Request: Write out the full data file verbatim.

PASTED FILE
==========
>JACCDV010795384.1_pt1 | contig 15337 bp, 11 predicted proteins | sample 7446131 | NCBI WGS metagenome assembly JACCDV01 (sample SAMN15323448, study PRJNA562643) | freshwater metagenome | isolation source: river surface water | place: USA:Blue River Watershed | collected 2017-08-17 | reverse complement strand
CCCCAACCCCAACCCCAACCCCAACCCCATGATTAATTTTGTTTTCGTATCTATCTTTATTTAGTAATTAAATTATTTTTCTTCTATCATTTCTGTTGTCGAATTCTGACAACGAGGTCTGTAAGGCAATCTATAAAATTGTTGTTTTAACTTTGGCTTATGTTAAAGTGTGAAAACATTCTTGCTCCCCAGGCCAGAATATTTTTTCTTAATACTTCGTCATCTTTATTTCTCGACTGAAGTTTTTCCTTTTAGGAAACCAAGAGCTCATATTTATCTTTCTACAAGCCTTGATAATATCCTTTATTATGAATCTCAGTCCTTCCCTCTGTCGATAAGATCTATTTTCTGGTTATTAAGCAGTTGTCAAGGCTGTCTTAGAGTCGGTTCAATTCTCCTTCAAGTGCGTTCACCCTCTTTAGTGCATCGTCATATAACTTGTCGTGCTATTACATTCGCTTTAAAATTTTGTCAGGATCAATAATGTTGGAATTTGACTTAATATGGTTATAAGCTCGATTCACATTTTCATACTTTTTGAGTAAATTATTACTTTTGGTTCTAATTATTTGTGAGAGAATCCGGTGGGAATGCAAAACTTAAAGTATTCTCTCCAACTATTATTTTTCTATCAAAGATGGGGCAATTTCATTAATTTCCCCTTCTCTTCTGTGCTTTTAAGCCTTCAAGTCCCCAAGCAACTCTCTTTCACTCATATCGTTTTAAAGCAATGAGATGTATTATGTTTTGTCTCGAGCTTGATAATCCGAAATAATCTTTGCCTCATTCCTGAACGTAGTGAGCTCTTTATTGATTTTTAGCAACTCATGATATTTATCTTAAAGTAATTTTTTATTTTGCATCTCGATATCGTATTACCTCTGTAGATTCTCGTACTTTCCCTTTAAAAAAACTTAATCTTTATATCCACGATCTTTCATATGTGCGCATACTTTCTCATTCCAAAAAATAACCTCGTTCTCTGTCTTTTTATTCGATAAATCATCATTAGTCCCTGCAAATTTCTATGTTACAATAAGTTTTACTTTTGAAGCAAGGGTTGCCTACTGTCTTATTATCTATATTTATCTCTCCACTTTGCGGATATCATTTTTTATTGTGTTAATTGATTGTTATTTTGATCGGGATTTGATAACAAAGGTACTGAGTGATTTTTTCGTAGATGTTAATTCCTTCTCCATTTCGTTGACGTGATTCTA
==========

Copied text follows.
>JACCDV010795384.1_pt1 | contig 15337 bp, 11 predicted proteins | sample 7446131 | NCBI WGS metagenome assembly JACCDV01 (sample SAMN15323448, study PRJNA562643) | freshwater metagenome | isolation source: river surface water | place: USA:Blue River Watershed | collected 2017-08-17 | reverse complement strand
CCCCAACCCCAACCCCAACCCCAACCCCATGATTAATTTTGTTTTCGTATCTATCTTTATTTAGTAATTAAATTATTTTTCTTCTATCATTTCTGTTGTCGAATTCTGACAACGAGGTCTGTAAGGCAATCTATAAAATTGTTGTTTTAACTTTGGCTTATGTTAAAGTGTGAAAACATTCTTGCTCCCCAGGCCAGAATATTTTTTCTTAATACTTCGTCATCTTTATTTCTCGACTGAAGTTTTTCCTTTTAGGAAACCAAGAGCTCATATTTATCTTTCTACAAGCCTTGATAATATCCTTTATTATGAATCTCAGTCCTTCCCTCTGTCGATAAGATCTATTTTCTGGTTATTAAGCAGTTGTCAAGGCTGTCTTAGAGTCGGTTCAATTCTCCTTCAAGTGCGTTCACCCTCTTTAGTGCATCGTCATATAACTTGTCGTGCTATTACATTCGCTTTAAAATTTTGTCAGGATCAATAATGTTGGAATTTGACTTAATATGGTTATAAGCTCGATTCACATTTTCATACTTTTTGAGTAAATTATTACTTTTGGTTCTAATTATTTGTGAGAGAATCCGGTGGGAATGCAAAACTTAAAGTATTCTCTCCAACTATTATTTTTCTATCAAAGATGGGGCAATTTCATTAATTTCCCCTTCTCTTCTGTGCTTTTAAGCCTTCAAGTCCCCAAGCAACTCTCTTTCACTCATATCGTTTTAAAGCAATGAGATGTATTATGTTTTGTCTCGAGCTTGATAATCCGAAATAATCTTTGCCTCATTCCTGAACGTAGTGAGCTCTTTATTGATTTTTAGCAACTCATGATATTTATCTTAAAGTAATTTTTTATTTTGCATCTCGATATCGTATTACCTCTGTAGATTCTCGTACTTTCCCTTTAAAAAAACTTAATCTTTATATCCACGATCTTTCATATGTGCGCATACTTTCTCATTCCAAAAAATAACCTCGTTCTCTGTCTTTTTATTCGATAAATCATCATTAGTCCCTGCAAATTTCTATGTTACAATAAGTTTTACTTTTGAAGCAAGGGTTGCCTACTGTCTTATTATCTATATTTATCTCTCCACTTTGCGGATATCATTTTTTATTGTGTTAATTGATTGTTATTTTGATCGGGATTTGATAACAAAGGTACTGAGTGATTTTTTCGTAGATGTTAATTCCTTCTCCATTTCGTTGACGTGATTCTA